Slip-Lined Culvert Inlet End Treatment Hydraulics
Journal of Irrigation and Drainage Engineering
Relined culverts must be able to pass the design flood while meeting the necessary embankment freeboard condition. For inlet and outlet control culvert flow conditions, the discharge capacity of a slip-lined culvert is influenced by the geometry of the inlet end treatment. A number of factors including: reduced inlet flow area, the liner pipe wall roughness, and the inlet end treatment influence the relined culvert discharge capacity relative to the original culvert. To develop a better understanding of the influence of slip-lined culvert inlet end treatment geometry on discharge capacity, four different inlet end treatments associated with a thin-wall projecting host pipe and the segmental-lining culvert rehabilitation technique were evaluated experimentally. Inlet control head-discharge relationship and outlet control entrance loss coefficient trends were evaluated as a function of liner projection distance and liner-to-host pipe transition detail (sudden or tapered). The tapered projecting inlet was as much as 7% more efficient under inlet control and approximately 12% more efficient (entrance loss coefficient reduction) under outlet control, relative to the nontapered projecting inlet condition.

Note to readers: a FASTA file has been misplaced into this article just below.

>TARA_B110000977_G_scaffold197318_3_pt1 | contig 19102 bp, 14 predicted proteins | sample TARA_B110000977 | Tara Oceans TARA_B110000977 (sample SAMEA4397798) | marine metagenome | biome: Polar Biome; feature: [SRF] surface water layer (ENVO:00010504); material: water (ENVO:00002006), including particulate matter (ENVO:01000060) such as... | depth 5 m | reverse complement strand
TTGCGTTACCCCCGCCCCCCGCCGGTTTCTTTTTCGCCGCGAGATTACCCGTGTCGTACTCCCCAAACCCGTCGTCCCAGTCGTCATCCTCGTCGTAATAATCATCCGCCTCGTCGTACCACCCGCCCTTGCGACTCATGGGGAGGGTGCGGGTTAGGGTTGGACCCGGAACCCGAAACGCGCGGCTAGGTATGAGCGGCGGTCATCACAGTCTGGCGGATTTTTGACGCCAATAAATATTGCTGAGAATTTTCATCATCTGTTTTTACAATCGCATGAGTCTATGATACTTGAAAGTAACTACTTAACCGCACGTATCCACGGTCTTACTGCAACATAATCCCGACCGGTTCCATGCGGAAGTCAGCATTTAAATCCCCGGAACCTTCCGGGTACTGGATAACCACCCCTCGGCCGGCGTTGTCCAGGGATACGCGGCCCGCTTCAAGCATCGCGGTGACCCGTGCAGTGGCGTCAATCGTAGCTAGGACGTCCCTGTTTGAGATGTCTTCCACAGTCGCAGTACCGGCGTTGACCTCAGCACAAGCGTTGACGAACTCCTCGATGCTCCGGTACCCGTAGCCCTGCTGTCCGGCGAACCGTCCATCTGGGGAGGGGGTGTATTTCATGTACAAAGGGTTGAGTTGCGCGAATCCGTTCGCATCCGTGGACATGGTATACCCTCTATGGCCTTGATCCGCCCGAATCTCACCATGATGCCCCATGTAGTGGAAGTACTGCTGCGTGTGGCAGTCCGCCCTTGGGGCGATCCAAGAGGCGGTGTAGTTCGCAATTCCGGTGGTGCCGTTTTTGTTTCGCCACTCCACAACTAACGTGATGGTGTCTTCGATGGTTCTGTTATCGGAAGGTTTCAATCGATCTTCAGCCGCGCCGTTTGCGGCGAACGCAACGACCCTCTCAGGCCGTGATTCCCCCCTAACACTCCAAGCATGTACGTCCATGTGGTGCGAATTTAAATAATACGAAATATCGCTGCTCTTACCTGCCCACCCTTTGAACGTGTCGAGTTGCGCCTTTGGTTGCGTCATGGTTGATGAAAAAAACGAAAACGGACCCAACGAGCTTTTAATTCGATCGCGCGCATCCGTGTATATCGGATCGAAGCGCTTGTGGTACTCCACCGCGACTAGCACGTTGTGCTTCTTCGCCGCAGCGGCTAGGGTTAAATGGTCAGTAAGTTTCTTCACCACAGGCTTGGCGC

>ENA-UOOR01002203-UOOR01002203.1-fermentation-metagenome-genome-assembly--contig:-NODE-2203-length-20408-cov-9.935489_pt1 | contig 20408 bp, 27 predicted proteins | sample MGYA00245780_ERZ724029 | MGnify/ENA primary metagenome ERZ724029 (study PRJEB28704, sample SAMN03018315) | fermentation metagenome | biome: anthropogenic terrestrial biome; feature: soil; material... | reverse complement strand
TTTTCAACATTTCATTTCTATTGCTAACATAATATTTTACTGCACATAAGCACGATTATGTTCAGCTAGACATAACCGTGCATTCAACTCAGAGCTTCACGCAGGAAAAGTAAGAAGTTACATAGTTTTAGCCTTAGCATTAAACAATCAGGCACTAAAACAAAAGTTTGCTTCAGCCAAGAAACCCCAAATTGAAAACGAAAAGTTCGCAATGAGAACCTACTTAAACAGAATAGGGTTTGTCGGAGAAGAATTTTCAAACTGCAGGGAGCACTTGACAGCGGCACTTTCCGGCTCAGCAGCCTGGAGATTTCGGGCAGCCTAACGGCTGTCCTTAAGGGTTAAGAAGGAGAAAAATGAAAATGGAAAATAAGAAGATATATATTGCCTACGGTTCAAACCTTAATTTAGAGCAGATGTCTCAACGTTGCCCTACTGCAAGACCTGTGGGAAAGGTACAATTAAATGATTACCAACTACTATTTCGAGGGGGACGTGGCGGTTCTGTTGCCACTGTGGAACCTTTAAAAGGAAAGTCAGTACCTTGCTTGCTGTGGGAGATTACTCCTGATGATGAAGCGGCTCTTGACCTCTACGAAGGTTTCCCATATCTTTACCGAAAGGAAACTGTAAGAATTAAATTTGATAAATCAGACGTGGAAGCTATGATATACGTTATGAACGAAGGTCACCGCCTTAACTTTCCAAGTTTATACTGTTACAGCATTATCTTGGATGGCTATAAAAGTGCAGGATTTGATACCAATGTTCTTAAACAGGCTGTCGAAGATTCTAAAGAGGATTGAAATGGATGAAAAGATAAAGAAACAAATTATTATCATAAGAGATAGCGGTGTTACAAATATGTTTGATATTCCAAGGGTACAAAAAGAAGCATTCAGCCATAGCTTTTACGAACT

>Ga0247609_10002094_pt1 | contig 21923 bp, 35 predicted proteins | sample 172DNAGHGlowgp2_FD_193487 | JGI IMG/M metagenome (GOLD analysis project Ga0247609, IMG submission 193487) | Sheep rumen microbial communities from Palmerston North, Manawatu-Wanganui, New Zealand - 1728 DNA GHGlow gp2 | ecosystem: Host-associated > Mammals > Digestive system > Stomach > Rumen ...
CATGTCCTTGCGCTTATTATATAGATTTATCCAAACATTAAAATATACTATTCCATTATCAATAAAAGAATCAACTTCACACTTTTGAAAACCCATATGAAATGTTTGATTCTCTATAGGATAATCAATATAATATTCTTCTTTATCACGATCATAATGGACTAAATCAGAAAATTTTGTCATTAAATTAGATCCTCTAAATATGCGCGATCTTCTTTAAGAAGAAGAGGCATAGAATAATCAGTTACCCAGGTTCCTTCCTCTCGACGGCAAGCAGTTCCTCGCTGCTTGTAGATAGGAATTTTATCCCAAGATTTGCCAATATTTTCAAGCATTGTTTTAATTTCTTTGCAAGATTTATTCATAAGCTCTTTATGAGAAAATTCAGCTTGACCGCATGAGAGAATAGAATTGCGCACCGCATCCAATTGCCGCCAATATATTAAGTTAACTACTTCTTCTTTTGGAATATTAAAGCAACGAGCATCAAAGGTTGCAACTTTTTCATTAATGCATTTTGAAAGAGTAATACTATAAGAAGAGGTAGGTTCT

Tullis, B.P. and D.S. Anderson (2010). “Slip-Lined Culvert Inlet End Treatment Hydraulics.” J. Irrig. Drain. Eng., 136(1), 31-36.